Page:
The Forensic Anthropology track started at Cal State Los Angeles
in 1998. At that time, Dr. Elizabeth Miller began consulting work
with the Los Angeles County Department of Coroner (LACDOC). In
with the formation of the Special Operations Response Team at LACDOC,
opportunities for student involvement in active forensic work began.
Students assist in decedent searches and, for more advanced
students, in decedent excavations and analysis of cold cases. There
are three one-year internships with Dr. Miller during which students
participate more actively in current casework.
Forensic Anthropology at Cal State Los Angeles is a graduate option
which requires special admission. You must obtain admission
to the university as well as to the option. For details on the
process and the Forensic
Anthropology option, click the links. The Forensic
Anthropology option is not a degree in forensic anthropology; rather,
it is a degree in Anthropology with a focus on the forensic applications.
also important for the student to realize that employment in
Anthropology is rare, and a Ph.D. is
generally required. Many of those working as Forensic Anthropologists
teach at colleges and universities and consult with law enforcement
agencies outside of teaching. Some graduates in Forensic Anthropology
do find employment in law enforcement or with the military, and
the prospects for the future are encouraging.
An MA degree in Anthropology, with a concentration in Forensic
Anthropology, will prepare the student for alternate careers, including
some in law enforcement (such as Death Investigation), museums (primarily
in Human Osteology and Repatriation), and Junior Colleges (teaching).
Students who have graduated in the physical anthropology MA program
at Cal State Los Angeles are involved in Ph.D. programs around the
country, including Arizona State University, Univeristy of North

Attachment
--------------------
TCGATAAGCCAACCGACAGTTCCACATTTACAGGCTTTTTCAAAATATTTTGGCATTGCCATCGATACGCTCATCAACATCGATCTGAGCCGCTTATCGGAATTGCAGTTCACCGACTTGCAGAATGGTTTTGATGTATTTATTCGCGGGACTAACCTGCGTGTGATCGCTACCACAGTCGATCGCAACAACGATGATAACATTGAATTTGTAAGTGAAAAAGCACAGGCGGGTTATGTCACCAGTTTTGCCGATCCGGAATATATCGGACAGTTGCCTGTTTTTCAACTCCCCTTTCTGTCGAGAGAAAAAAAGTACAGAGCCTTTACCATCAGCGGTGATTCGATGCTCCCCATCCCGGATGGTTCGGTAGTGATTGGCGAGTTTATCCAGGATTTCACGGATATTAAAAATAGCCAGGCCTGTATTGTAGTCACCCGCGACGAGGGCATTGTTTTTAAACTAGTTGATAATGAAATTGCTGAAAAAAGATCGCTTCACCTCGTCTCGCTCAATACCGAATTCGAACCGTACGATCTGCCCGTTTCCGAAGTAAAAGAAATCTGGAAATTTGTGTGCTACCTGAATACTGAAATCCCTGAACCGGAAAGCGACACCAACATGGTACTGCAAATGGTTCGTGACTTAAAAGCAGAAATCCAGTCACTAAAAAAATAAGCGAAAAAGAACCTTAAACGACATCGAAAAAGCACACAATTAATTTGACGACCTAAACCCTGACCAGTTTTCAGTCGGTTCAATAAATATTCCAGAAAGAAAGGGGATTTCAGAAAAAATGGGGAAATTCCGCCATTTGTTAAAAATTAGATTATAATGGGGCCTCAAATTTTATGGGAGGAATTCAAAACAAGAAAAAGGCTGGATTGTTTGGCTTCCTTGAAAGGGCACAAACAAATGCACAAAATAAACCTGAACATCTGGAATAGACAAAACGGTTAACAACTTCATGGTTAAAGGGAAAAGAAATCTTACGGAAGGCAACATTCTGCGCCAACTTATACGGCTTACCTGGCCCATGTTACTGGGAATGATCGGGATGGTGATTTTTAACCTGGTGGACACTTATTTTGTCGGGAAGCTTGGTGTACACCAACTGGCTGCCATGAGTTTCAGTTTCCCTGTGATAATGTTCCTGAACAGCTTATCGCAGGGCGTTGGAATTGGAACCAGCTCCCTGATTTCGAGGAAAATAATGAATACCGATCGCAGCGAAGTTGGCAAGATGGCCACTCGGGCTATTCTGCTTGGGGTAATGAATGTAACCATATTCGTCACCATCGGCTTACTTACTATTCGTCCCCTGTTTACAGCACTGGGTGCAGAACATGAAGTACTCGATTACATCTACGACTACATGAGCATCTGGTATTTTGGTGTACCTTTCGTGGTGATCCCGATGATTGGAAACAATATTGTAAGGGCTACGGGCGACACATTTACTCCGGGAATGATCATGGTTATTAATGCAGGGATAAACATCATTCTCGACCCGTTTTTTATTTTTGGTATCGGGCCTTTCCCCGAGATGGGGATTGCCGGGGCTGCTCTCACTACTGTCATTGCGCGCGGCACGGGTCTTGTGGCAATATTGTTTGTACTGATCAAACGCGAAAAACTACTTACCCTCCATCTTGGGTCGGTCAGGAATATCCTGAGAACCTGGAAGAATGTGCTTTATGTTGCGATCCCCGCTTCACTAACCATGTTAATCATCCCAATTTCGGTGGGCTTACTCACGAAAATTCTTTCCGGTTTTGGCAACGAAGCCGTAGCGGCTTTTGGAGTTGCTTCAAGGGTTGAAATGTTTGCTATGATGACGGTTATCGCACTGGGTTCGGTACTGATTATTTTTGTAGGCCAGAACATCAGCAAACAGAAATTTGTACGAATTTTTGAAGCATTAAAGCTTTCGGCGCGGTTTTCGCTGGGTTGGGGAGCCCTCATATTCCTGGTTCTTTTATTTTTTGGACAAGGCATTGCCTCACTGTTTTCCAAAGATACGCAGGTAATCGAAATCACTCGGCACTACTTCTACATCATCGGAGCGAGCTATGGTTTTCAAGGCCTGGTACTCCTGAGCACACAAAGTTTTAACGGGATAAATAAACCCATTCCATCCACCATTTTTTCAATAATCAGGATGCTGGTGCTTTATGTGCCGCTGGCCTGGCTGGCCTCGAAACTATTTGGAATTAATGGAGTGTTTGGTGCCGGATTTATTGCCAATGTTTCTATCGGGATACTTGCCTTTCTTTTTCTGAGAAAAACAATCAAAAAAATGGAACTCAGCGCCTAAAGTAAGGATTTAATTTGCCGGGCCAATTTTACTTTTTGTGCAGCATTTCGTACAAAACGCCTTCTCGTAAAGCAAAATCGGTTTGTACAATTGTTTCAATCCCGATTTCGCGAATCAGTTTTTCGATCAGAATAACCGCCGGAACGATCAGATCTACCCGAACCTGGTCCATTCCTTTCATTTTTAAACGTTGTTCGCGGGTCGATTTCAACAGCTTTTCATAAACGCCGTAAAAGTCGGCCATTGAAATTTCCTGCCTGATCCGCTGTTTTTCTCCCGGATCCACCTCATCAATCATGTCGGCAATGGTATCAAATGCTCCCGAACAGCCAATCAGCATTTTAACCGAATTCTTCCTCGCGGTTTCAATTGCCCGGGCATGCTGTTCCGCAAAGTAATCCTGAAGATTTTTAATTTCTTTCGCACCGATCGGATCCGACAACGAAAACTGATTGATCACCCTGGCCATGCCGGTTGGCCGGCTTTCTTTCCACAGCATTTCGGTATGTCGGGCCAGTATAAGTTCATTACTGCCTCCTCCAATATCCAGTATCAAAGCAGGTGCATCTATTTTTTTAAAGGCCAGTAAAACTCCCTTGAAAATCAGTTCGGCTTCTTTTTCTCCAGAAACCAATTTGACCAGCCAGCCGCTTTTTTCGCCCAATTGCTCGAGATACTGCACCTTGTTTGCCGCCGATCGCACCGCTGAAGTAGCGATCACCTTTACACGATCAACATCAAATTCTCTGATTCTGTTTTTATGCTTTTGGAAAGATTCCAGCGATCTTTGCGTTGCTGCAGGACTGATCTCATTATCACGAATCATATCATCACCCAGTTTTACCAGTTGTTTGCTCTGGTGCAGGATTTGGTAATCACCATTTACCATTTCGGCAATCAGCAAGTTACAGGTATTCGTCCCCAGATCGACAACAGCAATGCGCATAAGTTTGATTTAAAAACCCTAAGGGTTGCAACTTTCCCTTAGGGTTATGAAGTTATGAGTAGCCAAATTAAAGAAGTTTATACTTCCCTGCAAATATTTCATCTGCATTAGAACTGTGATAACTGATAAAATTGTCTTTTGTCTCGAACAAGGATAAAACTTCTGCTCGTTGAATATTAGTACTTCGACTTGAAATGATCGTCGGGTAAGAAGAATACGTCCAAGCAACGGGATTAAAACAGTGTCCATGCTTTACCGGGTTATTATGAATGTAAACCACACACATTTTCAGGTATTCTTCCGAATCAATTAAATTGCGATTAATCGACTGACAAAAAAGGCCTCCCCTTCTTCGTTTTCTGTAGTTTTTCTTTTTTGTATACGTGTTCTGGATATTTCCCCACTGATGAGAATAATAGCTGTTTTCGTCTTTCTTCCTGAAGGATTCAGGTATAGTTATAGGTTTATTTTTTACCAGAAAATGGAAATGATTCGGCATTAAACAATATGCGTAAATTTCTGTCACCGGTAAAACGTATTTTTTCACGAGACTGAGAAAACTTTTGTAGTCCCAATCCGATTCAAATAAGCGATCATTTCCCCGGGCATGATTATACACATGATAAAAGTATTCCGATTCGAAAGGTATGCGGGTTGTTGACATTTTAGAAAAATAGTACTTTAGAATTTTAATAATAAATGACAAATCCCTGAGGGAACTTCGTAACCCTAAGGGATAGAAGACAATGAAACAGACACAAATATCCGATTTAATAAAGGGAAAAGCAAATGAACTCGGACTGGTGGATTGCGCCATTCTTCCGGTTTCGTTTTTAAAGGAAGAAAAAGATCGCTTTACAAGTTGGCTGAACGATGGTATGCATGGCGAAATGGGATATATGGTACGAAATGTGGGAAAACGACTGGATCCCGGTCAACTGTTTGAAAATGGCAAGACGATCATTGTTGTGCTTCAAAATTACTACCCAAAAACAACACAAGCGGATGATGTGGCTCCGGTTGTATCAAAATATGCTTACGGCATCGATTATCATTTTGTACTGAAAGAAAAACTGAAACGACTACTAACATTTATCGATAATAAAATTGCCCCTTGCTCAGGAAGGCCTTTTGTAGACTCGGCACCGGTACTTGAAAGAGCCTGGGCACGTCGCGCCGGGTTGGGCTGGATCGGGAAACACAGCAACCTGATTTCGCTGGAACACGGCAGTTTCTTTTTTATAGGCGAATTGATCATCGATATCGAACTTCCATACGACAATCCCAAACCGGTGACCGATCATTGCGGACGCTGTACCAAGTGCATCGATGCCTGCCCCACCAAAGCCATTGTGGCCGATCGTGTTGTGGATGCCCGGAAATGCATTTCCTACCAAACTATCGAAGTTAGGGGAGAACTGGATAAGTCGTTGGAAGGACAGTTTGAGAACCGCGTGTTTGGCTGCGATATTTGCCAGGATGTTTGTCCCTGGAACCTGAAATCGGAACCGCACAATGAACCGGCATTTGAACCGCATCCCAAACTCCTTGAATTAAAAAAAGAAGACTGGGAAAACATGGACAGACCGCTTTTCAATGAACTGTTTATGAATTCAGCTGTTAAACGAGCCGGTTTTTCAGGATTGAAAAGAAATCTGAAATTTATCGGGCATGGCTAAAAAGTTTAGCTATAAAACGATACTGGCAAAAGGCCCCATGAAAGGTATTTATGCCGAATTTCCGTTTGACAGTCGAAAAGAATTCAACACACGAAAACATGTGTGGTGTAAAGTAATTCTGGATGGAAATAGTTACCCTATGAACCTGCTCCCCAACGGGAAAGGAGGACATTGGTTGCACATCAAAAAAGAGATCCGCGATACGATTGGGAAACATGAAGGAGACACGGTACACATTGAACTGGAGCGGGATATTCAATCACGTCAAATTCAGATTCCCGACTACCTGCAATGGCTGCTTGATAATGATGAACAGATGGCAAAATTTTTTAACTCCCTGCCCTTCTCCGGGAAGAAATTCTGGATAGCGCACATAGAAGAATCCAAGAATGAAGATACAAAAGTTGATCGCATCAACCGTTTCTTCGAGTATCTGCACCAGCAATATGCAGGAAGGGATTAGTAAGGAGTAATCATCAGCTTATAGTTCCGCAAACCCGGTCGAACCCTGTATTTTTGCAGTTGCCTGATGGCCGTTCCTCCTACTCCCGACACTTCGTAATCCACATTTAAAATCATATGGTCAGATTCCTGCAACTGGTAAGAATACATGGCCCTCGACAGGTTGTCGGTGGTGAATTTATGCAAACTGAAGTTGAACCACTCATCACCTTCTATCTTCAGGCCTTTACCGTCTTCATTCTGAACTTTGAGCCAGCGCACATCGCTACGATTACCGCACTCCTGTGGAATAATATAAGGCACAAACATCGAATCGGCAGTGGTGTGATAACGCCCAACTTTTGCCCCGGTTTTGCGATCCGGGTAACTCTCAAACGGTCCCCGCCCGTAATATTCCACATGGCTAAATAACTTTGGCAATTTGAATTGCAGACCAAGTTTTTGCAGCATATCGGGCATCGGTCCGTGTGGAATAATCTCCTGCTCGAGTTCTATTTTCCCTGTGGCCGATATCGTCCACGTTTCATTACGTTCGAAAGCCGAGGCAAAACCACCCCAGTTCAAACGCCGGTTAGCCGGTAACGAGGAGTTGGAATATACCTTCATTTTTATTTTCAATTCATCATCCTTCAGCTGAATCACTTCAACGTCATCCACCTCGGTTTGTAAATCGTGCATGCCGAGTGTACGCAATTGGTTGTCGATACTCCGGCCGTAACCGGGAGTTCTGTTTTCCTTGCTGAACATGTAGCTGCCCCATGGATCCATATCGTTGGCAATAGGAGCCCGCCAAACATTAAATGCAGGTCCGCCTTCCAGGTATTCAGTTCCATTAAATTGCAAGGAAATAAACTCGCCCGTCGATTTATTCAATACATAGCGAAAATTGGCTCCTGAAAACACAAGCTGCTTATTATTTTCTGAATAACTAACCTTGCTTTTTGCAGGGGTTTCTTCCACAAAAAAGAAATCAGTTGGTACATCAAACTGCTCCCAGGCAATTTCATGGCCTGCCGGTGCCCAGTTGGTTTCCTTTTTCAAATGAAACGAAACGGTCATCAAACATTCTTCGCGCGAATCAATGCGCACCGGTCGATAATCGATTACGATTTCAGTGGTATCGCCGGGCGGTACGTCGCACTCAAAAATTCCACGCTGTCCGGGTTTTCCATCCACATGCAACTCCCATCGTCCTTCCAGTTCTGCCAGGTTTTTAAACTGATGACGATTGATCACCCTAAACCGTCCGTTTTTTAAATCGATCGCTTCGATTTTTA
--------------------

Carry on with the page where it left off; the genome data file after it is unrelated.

Carolina at Chapel Hill, The Ohio State University, and others.
One graduate is employed as a forensic scientist by the FBI, one
is a law enforcement ranger with the Washington state park system,
a few are working bioarchaeologists and others are teaching in Southern
Coursework in the Forensic Anthropology Track
- ANTH 510A Seminar:Anthropological Theory and Analysis
- ANTH 560 Seminar:Physical Anthropology
- ANTH 520 Seminar:Archaeology
- ANTH 563 Advanced Forensic Anthropology
- ANTH 564 Forensic Osteology
- ANTH 598 Graduate Directed Study (Skeletal Analysis)
459 Human Osteology
463 Forensic Anthropology
- ANTH 466 Paleopathology
- ANTH 424 Archaeological Research Techniques
- CRIM 512 Quantitative Applications (to substitute for the language
requirement) or two years of a language
Electives (take a minimum of one of these courses)
- CRIM 409 Forensic Science*
- CRIM 411 Interpretation of Evidence in the Courtroom*
- CRIM 412 Crime Scene Management*
- CRIM 557 Forensic Pathology*
* The Criminal Justice department may require
lower division undergraduate courses as prerequisites, depending
on the student.
It is required that students wishing
to emphasize Forensic Anthropology produce a thesis rather than
taking comprehensive exams.